Long-term functional benefits of selective dorsal rhizotomy for spastic cerebral palsy

J Neurosurg Pediatr. 2013 Aug;12(2):142-50. doi: 10.3171/2013.4.PEDS12539. Epub 2013 May 28.


Object: Large-scale natural history studies of gross motor development have shown that children with spastic cerebral palsy (CP) plateau during childhood and actually decline through adolescence. Selective dorsal rhizotomy (SDR) is a well-recognized treatment for spastic CP, but little is known about long-term outcomes of this treatment. The purpose of this study was to assess the durability of functional outcomes in a large number of patients through adolescence and into early adulthood using standardized assessment tools.

Methods: The authors analyzed long-term follow-up data in children who had been evaluated by a multidisciplinary team preoperatively and at 1, 5, 10, and 15 years after SDR. These evaluations included quantitative, standardized assessments of lower-limb tone (Ashworth Scale), Gross Motor Function Measure (GMFM), and performance of activities of daily living (ADLs) by the Pediatric Evaluation of Disability Inventory in children who had been stratified by motor severity using the Gross Motor Function Classification System (GMFCS). In addition, group-based trajectory modeling (GBTM) was used to identify any heterogeneity of response to SDR among these treated children, and to find which pretreatment variables might be associated with this heterogeneity. Finally, a chart review of adjunct orthopedic procedures required by these children following SDR was performed.

Results: Of 102 patients who underwent preoperative evaluations, 97, 62, 57, and 14 patients completed postoperative assessments at 1, 5, 10, and 15 years, respectively. After SDR, through adolescence and into early adulthood, statistically significant durable improvements in lower-limb muscle tone, gross motor function, and performance of ADLs were found. When stratified by the GMFCS, long-lasting improvements for GMFCS Groups I, II, and III were found. The GBTM revealed 4 groups of patients who responded differently to SDR. This group assignment was associated with distribution of spasticity (diplegia was associated with better outcomes than triplegia or quadriplegia) and degree of hip adductor spasticity (Ashworth score < 3 was associated with better outcomes than a score of 3), but not with age, sex, degree of ankle plantar flexion spasticity, or degree of hamstring spasticity. In a sample of 88 patients who had complete records of orthopedic procedures and botulinum toxin (Botox) injections, 52 (59.1%) underwent SDR alone, 11 (12.5%) received only Botox injections in addition to SDR, while 25 patients (28.4%) needed further lower-extremity orthopedic surgery after SDR.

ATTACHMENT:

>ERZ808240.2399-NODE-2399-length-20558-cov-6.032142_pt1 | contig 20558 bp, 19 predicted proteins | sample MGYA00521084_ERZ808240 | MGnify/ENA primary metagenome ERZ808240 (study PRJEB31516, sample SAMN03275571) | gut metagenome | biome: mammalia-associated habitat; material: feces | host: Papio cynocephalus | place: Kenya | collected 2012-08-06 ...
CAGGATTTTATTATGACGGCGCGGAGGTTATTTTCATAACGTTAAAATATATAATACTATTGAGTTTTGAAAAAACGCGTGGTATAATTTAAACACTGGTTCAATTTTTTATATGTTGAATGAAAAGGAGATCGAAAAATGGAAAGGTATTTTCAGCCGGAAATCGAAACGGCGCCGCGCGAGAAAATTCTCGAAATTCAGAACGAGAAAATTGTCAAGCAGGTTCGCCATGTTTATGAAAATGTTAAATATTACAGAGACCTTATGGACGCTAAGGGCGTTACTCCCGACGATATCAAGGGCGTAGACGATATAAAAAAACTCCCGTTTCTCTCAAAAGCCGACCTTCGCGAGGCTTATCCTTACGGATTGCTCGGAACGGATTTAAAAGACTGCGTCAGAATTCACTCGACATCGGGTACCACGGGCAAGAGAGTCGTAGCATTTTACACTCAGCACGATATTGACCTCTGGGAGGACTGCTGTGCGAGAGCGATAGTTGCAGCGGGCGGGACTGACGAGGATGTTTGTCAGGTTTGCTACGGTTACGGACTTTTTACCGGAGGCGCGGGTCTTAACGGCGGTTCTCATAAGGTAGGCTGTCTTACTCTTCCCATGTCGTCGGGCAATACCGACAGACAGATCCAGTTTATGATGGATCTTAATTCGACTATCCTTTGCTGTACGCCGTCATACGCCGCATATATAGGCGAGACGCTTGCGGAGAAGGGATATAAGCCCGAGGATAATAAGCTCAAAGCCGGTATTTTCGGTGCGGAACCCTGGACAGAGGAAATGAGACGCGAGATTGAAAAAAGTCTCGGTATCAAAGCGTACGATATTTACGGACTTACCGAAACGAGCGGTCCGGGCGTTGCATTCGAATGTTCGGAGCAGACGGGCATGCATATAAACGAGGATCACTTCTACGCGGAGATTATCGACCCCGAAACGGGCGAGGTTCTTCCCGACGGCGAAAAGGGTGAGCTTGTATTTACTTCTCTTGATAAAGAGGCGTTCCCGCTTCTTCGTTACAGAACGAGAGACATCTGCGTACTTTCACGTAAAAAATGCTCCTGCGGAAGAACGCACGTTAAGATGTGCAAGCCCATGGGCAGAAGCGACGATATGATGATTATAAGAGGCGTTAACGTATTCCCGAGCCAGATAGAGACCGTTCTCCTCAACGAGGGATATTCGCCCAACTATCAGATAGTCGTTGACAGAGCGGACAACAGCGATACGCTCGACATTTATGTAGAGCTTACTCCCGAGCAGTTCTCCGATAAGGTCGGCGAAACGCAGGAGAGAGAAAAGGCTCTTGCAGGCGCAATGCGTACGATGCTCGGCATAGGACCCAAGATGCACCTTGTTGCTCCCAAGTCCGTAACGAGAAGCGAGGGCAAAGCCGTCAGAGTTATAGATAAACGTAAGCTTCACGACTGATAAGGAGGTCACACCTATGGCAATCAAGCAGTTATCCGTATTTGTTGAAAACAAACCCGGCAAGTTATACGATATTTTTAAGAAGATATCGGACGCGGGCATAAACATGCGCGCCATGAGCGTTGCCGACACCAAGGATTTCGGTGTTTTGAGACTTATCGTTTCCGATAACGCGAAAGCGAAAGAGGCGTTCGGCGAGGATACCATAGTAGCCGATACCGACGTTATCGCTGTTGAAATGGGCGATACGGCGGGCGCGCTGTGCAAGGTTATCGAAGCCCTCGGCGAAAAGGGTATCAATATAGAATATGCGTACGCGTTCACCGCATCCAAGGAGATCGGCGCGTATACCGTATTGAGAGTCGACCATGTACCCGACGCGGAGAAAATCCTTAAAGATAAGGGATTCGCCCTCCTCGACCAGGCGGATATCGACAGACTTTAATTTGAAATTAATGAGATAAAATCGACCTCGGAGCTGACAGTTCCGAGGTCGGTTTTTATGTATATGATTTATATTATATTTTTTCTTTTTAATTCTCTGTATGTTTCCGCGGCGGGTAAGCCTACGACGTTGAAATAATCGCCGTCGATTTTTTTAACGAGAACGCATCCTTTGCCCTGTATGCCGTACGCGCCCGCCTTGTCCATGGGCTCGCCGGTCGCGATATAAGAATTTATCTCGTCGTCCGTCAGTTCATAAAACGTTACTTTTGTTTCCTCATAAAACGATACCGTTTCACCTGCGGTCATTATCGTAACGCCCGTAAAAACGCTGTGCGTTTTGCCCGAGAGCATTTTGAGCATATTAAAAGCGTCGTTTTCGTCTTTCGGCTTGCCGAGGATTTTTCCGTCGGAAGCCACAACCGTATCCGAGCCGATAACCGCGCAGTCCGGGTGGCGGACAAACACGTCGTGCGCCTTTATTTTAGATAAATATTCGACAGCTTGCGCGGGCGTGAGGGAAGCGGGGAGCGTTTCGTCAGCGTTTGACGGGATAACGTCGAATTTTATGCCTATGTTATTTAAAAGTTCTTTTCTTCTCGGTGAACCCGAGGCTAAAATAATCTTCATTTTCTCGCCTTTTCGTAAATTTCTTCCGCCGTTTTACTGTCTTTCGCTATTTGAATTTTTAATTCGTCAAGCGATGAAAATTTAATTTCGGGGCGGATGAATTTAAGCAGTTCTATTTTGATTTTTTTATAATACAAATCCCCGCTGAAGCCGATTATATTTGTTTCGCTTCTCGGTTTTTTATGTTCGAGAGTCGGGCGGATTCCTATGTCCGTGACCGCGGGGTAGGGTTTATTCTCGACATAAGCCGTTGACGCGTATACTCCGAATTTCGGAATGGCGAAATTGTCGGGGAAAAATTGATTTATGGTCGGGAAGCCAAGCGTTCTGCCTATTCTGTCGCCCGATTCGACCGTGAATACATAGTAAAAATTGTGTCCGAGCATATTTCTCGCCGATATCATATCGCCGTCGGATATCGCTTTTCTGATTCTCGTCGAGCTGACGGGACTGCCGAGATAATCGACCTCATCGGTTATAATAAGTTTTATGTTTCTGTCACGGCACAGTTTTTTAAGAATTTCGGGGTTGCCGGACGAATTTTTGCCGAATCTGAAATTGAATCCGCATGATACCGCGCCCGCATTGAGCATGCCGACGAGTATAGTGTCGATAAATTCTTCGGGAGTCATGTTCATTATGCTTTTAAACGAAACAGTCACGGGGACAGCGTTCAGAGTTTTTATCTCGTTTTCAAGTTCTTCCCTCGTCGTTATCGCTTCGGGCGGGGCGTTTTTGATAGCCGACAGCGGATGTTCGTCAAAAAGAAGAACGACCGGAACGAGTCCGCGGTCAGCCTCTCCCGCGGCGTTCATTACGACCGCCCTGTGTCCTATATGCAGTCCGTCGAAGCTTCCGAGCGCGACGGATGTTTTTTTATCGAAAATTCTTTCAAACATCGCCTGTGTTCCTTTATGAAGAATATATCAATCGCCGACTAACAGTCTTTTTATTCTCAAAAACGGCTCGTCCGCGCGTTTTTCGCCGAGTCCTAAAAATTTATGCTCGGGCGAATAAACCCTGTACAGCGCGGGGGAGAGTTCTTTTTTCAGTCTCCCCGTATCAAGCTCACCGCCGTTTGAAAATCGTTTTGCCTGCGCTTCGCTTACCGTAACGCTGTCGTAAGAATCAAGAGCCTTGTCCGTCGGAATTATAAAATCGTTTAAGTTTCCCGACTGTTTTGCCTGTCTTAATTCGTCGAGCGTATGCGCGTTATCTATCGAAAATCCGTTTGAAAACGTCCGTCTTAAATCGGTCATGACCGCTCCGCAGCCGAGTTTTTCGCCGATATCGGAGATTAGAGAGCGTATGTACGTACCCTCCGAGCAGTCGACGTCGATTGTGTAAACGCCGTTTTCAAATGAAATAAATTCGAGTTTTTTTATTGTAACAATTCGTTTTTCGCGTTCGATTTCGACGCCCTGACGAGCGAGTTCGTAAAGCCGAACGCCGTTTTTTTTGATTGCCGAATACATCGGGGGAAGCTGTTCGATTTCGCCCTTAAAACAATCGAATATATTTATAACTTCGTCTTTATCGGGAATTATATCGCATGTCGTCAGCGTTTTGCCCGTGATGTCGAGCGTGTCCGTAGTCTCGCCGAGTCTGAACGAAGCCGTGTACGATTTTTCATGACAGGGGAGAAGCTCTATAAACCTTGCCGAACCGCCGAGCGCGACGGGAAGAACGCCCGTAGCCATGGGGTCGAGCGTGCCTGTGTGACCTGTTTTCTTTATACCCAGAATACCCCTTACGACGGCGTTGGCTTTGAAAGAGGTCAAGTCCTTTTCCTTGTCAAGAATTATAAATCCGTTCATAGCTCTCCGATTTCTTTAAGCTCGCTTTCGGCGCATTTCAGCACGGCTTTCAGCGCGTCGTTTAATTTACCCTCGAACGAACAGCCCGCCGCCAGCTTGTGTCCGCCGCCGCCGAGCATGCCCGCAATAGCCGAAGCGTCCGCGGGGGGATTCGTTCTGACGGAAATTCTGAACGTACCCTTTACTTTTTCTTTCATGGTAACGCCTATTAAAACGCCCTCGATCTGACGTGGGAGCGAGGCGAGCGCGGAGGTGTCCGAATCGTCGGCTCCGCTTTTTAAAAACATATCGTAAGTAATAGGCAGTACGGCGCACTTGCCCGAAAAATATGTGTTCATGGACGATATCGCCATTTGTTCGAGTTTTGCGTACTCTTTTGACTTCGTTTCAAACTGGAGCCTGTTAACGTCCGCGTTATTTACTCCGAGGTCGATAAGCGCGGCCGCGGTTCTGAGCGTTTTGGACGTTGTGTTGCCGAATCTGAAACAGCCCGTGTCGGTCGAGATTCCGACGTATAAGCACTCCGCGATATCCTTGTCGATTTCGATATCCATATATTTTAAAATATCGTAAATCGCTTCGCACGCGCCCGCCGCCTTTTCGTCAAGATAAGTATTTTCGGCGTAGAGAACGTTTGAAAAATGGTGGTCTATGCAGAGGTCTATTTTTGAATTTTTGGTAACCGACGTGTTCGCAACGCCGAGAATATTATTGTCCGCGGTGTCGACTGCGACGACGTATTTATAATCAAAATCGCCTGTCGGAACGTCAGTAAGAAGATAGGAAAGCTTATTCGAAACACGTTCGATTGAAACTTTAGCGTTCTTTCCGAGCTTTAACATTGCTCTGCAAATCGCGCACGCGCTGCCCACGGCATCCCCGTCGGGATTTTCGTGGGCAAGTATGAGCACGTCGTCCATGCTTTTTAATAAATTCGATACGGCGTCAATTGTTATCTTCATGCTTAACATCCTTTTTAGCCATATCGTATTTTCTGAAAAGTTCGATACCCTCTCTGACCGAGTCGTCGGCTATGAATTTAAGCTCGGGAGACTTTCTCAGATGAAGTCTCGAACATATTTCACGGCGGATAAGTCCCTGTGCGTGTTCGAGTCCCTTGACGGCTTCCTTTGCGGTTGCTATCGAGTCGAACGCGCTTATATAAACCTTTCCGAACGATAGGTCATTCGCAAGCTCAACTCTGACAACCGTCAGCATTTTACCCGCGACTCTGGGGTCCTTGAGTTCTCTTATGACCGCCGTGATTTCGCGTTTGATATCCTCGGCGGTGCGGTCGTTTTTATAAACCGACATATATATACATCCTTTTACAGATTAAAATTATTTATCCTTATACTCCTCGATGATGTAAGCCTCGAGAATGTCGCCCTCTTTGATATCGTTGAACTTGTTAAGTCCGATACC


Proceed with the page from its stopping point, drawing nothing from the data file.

Conclusions: In the majority of patients, the benefits of SDR are durable through adolescence and into early adulthood. These benefits include improved muscle tone, gross motor function, and performance of ADLs, as well as a decreased need for adjunct orthopedic procedures or Botox injections. The children most likely to display these long-term benefits are those in GMFCS Groups I, II, and III, with spastic diplegia, less hip adductor spasticity, and preoperative GMFM scores greater than 60.

MeSH terms

  • Activities of Daily Living
  • Adolescent
  • Cerebral Palsy / complications
  • Cerebral Palsy / physiopathology*
  • Cerebral Palsy / surgery*
  • Child
  • Child, Preschool
  • Female
  • Follow-Up Studies
  • Humans
  • Infant
  • Male
  • Muscle Spasticity / etiology
  • Muscle Spasticity / surgery*
  • Muscle Tonus
  • Psychomotor Performance*
  • Rhizotomy / methods*
  • Time Factors
  • Treatment Outcome
  • Walking